RACIST abuse directed at dental staff by patients remains a serious problem. Dentists and dental teams take great care to ensure that patients are treated fairly. That makes it all the more painful when they are on the receiving end of such abuse.
Mainstream media reports regarding racist abuse directed at healthcare professionals tend to focus on NHS staff in general without specifically recognising the similar issues faced by dentists and their teams. A recent ITV report featured a moving interview with senior surgeon Mr Radhakrishna Shanbhag, who has worked in the NHS for more than 20 years. He described how one of the patients on his waiting list requested a “white” doctor carry out his operation, and how this gave him cause to reconsider his position in the NHS.
The report sparked much debate, with some taking the view that adhering to such requests is the easiest solution, despite believing it only rewards bad behaviour. Are you expected to carry on treating a patient despite feeling abused and threatened? Can you refuse to treat such patients? What if there is no alternative dentist available or if it relates to your receptionist and you only have one?
It’s important to remember that there are a range of potential appropriate responses, dependent on the specific issue and the context. For example, you may have a patient who appears to be reasonable and non-threatening but still asks for an “English-speaking” or “non-foreign” dentist. Such a request may not require an immediate reaction from you and perhaps finding an opportunity to highlight how the patient’s behaviour is inappropriate will be enough to make them think again.
Any formal steps taken to warn a patient in regard to such comments should be communicated by letter. Should such behaviour persist you can then escalate matters and potentially refuse treatment.
Situations where a patient is demonstrating clear abusive and threatening racist language or behaviour should not be tolerated. Such behaviour may understandably result in a breakdown of trust between you and the patient, therefore compromising your professional relationship with them. Our advice would always be to keep yourself safe – and if at any point you feel threatened take appropriate steps. In extreme circumstances, this may even include calling for police assistance.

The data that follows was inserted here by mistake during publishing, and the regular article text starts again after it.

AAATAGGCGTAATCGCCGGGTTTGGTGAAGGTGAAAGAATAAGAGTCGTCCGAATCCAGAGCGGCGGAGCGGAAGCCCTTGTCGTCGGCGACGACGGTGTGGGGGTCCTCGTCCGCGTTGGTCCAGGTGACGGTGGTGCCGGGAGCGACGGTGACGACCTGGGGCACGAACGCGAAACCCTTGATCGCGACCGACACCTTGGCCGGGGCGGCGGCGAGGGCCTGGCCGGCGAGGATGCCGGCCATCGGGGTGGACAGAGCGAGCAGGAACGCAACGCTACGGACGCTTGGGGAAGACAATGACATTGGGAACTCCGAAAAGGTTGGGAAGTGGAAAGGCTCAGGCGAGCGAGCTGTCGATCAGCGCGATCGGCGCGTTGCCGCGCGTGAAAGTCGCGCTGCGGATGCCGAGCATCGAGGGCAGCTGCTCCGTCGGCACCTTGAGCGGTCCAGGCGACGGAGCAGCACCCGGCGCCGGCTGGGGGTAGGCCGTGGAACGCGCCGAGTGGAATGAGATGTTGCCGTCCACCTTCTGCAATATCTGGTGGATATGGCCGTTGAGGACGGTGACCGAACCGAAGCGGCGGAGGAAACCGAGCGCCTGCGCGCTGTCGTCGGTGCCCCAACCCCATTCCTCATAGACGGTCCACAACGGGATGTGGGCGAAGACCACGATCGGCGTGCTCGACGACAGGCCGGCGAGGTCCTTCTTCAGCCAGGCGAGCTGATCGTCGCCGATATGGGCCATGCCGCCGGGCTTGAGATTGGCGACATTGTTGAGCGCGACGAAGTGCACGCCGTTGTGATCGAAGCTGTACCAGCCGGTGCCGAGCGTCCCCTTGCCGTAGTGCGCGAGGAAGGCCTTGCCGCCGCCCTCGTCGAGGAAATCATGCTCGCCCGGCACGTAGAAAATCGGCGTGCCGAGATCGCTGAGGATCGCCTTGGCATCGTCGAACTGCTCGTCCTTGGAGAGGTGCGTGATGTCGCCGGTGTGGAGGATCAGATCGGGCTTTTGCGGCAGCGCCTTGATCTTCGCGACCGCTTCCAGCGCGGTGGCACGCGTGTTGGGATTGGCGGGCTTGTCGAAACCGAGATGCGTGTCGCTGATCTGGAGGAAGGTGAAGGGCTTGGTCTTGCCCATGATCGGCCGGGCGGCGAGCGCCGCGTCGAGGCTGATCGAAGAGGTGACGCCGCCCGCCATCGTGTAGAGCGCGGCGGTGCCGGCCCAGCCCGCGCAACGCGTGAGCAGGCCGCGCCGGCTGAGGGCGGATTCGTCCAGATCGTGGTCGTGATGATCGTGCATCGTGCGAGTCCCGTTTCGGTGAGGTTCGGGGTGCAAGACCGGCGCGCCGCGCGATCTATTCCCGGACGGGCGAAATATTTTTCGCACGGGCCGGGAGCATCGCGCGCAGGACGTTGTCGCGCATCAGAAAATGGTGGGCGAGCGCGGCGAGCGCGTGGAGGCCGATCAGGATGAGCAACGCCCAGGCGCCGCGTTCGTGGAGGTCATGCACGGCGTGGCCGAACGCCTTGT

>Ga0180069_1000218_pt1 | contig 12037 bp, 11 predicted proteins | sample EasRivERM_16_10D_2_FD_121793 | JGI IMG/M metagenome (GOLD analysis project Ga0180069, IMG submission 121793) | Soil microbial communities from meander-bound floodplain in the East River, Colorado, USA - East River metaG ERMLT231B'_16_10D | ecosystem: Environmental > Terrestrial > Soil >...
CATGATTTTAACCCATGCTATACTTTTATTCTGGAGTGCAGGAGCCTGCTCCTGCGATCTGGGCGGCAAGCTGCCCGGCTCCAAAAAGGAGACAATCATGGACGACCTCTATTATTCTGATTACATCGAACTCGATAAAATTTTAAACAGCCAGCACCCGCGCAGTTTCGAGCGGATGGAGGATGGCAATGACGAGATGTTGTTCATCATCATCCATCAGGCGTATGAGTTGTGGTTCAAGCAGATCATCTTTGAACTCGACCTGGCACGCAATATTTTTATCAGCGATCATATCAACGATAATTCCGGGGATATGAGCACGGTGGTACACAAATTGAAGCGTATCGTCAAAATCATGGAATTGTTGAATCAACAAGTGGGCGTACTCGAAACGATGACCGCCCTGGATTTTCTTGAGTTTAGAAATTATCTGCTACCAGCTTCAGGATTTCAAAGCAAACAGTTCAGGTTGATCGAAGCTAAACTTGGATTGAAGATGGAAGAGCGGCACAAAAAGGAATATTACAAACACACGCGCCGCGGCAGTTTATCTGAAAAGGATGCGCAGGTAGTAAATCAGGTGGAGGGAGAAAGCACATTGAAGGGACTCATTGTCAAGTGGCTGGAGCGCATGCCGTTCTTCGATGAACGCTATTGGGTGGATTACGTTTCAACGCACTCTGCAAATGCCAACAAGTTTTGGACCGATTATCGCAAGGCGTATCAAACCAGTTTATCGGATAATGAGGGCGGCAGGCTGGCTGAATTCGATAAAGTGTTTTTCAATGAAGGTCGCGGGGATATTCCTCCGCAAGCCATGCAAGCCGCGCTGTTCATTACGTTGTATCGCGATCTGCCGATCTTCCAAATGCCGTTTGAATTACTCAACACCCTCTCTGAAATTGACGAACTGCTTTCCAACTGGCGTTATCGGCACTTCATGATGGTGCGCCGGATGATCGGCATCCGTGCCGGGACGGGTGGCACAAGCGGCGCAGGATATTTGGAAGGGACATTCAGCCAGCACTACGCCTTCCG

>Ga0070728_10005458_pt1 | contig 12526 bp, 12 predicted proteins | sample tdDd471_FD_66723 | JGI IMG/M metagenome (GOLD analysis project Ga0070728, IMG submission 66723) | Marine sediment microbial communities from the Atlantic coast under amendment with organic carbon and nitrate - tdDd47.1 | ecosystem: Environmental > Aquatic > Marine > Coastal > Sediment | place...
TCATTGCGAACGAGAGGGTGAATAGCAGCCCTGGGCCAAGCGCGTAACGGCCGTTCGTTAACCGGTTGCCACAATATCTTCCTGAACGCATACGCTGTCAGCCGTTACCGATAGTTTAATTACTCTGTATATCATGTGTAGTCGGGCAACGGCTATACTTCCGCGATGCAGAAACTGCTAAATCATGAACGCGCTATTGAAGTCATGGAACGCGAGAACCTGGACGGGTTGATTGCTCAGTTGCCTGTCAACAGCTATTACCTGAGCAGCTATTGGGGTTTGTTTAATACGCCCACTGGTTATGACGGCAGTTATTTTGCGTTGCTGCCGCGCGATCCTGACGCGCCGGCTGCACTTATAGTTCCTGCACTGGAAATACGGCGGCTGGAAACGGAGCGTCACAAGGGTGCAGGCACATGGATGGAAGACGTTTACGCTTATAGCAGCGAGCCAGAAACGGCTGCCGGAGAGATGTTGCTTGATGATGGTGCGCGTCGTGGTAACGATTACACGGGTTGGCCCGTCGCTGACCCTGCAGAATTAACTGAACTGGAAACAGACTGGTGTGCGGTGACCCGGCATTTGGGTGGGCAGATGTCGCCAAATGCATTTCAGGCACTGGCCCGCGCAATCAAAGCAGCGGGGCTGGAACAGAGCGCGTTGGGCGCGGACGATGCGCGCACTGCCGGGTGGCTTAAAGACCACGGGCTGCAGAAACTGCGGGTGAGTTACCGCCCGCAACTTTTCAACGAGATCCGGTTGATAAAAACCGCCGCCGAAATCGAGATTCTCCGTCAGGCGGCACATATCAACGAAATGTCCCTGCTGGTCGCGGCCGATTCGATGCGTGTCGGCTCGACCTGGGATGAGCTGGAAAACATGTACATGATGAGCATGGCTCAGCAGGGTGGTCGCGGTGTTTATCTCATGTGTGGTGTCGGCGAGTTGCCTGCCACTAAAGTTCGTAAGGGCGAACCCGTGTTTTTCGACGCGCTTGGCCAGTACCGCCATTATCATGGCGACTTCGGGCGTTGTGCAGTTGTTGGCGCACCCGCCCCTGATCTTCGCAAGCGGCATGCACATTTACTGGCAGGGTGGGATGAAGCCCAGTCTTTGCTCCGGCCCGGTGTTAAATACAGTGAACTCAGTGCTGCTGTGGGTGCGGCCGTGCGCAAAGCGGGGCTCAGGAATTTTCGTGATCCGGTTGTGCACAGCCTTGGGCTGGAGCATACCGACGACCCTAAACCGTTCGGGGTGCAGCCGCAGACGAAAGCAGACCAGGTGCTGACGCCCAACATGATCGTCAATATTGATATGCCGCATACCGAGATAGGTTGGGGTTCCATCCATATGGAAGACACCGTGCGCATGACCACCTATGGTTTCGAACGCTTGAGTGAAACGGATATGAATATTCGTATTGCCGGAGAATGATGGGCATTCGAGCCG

The GDC’s Standards for the dental team offers guidance on ending your professional relationship with a patient (paragraph 1.7.8).
It states: “Before you end a professional relationship with a patient, you must be satisfied that your decision is fair and you must be able to justify your decision. You should write to the patient to tell them your decision and your reasons for it. You should take steps to ensure that arrangements are made promptly for the continuing care of the patient.”
In delivering care, where any delay could result in undue harm to a patient, MDDUS advises that you prioritise urgent care needs first before taking any action.
Your organisation or practice should have a policy in place which sets out its expectations of patient behaviour towards staff. It should highlight that any kind of racial abuse towards staff is unacceptable, and within this policy there should be clear guidance on how these situations will be handled. Employers are required, under the Equality Act 2010, to protect their staff from discrimination relating to age, disability, gender reassignment, race, religion or belief, sex, sexual orientation, marriage/civil partnership and pregnancy/ maternity.
- Avoid reacting out of anger or upset and take time to assess the situation before taking action.
- Consider whether a warning to the patient would be deemed enough to deter them from further abusive behaviour.
- Should you or a colleague feel threatened, you may need to take immediate action, such as phoning the police and having the patient (or family member/carer) removed from the premises.
- For employers, ensure you are complying with the Equality Act 2010 and have clear policies and procedures in place that protect your staff from abuse of any kind.
Kay Louise Grant is a risk adviser at MDDUS